Sunday, November 17, 2013

When studying the history of the Ottoman Empire on the European continent, my son explained to me that the revulsion and exclusion of science education pervaded throughout this Muslim society at this time in history and was one of the major influences catalyzing the empire’s downfall, dwindling dominance and final collapse in the 1900’s. Western powers such as Germany and France embracing scientific reasoning seized the moment in history and became the dominant forces in Europe.
It can be argued that as United States public school districts double-down on their efforts to reach Adequate Yearly Progress (AYP), through standardized curriculums and summative testing, it begins to reek of the same disillusionment experienced by the educationally blinded Ottomans.  Even with the Common Core Standards now in place complimented with the Next Generation Science Standards (NGSS), the rest of the world is moving toward the relevance and the rigor of Project-Based Models of Learning in the science classroom.  The new standards cannot be laced into traditional content-based curriculum with a test-heavy reliance on assessment.
The new standards require that innovation in the classroom to be the hallmark of Project-Based Learning.  Inquiry-based approaches to learning and problem solving require deeper reflection by teachers on student skills, abilities and understanding.  Assessment becomes performance-based and it is on a continuum reflecting growth. Denmark, Singapore and China have embraced this new reality of science education and other nations will follow suite.  To keep pace with the changing educational dynamics it is up to progressive leadership on educational reforms to help our school districts rise to this challenge.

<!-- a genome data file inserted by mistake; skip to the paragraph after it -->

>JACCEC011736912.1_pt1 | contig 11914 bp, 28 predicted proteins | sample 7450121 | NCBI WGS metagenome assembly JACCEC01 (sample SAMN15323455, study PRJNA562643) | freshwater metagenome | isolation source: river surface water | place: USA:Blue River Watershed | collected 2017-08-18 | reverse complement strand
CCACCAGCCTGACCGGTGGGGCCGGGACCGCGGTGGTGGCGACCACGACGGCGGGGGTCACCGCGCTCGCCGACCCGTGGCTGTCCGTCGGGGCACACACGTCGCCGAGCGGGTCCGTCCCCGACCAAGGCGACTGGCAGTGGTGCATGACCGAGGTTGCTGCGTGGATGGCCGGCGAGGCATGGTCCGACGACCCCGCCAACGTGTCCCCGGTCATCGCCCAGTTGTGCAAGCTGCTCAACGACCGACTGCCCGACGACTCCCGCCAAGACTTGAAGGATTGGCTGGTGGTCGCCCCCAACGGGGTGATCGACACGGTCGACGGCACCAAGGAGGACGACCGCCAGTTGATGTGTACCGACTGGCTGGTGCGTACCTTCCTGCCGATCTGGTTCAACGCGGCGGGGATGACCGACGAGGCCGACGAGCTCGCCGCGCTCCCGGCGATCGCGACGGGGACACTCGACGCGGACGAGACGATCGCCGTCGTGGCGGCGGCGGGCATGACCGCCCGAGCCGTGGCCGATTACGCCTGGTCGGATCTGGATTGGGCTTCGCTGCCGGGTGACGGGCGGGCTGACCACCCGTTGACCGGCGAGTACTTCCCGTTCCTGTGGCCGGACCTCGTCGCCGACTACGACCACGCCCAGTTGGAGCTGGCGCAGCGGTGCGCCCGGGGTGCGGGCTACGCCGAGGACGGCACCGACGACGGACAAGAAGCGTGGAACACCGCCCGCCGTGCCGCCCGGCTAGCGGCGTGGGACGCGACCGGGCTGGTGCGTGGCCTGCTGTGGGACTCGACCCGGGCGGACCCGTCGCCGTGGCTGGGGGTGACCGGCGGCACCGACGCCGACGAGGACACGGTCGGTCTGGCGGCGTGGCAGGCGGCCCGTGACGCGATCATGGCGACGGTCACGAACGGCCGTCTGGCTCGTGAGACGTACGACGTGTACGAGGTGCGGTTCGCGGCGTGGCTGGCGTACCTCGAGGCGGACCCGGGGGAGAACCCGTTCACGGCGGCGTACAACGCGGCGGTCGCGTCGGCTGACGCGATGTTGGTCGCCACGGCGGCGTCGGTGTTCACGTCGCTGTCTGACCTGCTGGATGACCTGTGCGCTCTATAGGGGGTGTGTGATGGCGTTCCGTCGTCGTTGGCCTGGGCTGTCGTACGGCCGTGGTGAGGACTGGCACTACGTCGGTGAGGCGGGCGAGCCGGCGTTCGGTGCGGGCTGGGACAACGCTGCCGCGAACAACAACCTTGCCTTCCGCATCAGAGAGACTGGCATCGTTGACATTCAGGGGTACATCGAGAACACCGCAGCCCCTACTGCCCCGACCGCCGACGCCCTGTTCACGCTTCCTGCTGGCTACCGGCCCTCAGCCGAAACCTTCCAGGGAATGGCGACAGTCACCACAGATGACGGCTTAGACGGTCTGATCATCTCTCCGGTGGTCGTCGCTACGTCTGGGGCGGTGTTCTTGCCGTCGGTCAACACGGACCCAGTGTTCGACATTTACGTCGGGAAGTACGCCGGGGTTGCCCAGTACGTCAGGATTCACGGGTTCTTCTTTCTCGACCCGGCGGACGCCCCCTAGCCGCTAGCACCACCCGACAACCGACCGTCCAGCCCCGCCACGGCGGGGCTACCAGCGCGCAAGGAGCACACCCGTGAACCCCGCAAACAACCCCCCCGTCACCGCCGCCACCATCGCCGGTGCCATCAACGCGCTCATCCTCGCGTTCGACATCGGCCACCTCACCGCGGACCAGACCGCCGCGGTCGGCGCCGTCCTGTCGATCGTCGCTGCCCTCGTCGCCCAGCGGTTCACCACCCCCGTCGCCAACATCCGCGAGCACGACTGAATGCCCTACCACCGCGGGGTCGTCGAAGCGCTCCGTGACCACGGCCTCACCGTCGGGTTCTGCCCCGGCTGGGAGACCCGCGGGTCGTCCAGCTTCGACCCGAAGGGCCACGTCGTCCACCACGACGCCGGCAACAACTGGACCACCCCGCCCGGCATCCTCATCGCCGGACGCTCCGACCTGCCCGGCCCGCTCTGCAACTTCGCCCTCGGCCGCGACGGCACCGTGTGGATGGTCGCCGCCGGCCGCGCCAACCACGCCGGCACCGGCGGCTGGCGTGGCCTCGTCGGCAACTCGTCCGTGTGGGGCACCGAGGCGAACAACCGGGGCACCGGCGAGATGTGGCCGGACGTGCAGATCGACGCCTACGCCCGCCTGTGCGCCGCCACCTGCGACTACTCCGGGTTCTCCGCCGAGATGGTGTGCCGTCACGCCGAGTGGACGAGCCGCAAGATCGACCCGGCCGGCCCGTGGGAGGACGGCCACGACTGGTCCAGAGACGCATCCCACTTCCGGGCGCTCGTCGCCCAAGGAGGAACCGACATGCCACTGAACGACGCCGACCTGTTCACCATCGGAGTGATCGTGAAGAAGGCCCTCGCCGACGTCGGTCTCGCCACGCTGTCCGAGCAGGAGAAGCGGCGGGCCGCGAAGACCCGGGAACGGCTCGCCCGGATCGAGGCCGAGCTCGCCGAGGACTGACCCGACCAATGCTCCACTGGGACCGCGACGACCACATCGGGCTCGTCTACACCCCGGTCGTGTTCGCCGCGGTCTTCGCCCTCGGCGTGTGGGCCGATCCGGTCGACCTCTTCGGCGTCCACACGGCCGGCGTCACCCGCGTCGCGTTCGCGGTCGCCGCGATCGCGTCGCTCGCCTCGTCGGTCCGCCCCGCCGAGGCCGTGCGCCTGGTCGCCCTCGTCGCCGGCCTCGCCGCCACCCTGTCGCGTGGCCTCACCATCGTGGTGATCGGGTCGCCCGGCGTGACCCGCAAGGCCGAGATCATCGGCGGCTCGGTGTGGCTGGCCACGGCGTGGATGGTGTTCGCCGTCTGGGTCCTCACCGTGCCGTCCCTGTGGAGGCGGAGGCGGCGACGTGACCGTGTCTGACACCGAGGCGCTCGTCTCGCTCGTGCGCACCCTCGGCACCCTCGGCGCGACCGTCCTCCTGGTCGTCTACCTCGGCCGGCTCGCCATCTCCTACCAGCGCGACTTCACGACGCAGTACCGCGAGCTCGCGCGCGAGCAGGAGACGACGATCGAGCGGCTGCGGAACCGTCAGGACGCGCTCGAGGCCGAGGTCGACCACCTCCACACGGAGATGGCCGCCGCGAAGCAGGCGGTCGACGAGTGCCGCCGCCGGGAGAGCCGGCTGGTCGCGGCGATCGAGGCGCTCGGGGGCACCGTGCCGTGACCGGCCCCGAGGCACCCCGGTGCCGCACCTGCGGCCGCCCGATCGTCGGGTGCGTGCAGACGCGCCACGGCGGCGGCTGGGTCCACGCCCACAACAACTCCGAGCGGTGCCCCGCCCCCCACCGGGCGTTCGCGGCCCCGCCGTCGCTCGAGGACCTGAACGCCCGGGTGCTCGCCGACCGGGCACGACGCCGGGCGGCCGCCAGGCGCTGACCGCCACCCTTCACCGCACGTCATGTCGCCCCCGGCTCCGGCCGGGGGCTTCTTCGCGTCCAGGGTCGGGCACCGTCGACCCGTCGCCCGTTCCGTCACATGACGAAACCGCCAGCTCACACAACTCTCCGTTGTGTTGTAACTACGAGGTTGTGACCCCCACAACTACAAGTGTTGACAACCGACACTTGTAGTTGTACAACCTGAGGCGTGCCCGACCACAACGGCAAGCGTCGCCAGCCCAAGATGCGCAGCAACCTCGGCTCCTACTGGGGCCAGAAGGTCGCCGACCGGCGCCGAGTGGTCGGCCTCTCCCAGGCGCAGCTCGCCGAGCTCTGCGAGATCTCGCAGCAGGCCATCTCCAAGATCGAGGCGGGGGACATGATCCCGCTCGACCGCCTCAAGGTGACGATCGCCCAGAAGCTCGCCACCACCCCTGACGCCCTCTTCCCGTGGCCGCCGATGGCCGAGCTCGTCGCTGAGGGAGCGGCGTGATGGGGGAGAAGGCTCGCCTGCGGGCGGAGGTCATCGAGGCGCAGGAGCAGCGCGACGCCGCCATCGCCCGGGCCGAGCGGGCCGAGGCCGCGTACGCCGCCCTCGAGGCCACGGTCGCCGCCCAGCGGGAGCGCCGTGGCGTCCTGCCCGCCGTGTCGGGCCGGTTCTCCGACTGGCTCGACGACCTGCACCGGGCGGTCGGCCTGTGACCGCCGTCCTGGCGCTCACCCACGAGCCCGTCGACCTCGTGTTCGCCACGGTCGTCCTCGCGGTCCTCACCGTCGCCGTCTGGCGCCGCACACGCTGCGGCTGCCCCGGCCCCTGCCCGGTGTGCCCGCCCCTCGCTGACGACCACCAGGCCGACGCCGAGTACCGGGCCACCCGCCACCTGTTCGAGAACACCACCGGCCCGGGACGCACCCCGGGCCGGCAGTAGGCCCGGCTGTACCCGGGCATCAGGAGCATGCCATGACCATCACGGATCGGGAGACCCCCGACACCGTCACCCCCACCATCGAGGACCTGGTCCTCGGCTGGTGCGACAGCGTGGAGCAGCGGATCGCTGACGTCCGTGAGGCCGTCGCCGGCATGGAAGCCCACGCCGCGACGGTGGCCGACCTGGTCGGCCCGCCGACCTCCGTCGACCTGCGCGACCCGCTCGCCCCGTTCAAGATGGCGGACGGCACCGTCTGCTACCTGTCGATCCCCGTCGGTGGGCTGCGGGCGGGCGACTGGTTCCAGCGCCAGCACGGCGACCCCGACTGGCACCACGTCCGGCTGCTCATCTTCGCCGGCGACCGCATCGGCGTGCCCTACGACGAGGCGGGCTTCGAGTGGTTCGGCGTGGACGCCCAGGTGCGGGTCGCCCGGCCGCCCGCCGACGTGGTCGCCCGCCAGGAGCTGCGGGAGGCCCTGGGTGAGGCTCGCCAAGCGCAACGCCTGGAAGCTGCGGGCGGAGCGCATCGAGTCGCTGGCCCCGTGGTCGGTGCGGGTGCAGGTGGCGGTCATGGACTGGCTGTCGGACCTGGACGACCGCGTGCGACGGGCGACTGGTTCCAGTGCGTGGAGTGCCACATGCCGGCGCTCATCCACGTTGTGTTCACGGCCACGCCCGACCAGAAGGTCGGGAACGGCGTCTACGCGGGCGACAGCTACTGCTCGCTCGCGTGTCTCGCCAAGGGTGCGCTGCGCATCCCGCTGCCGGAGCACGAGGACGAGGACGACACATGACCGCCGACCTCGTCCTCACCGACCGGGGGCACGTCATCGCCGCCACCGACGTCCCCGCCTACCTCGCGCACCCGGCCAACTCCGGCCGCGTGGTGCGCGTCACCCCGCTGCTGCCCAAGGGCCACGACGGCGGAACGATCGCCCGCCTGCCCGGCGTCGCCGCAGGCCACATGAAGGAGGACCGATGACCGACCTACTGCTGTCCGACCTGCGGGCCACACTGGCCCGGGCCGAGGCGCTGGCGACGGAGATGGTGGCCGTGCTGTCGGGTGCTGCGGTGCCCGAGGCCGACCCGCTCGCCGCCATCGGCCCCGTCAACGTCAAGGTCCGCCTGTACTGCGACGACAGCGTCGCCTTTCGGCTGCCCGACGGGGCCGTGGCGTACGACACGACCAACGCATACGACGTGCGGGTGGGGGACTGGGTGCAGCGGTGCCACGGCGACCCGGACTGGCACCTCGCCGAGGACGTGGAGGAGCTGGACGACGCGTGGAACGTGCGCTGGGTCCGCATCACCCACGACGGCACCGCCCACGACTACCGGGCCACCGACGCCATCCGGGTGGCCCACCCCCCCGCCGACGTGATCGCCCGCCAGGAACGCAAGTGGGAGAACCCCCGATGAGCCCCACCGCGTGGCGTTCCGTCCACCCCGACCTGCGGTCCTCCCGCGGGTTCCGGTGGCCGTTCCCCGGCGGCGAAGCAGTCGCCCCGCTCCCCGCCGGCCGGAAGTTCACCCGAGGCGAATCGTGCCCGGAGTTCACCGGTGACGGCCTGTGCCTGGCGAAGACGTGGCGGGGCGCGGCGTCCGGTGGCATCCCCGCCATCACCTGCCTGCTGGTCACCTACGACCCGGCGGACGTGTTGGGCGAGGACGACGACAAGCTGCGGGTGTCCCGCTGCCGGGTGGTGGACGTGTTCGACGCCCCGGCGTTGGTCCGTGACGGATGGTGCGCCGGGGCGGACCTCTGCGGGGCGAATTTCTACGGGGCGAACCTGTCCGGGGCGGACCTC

It does not take a stretch of the imagination to perceive the gap forming between nations in knowledge, understanding and ability to cope intelligently with the complexities of problems facing society in the 21st century.  The traditional content-based approach to learning science fails to address the skills, aptitudes and abilities needed to be successful in the new world economy. Project-Based Models of Learning will be the “game changer in the world of science education.  Real-world problems solved along with adherence to growth-oriented assessment, in the form of digital portfolio dossiers for example, will become the mainstay of learning in the science classroom.
Lessons learned by studying history can in some ways provide guidance for progressive thinking today.  It will be a test of our commitment, as a nation, to maintain our dominance in science and technology by now addressing these needed reforms in science education.  Project-Based Learning is the means through which public schools can meet these new challenges in science education in the 21st century.

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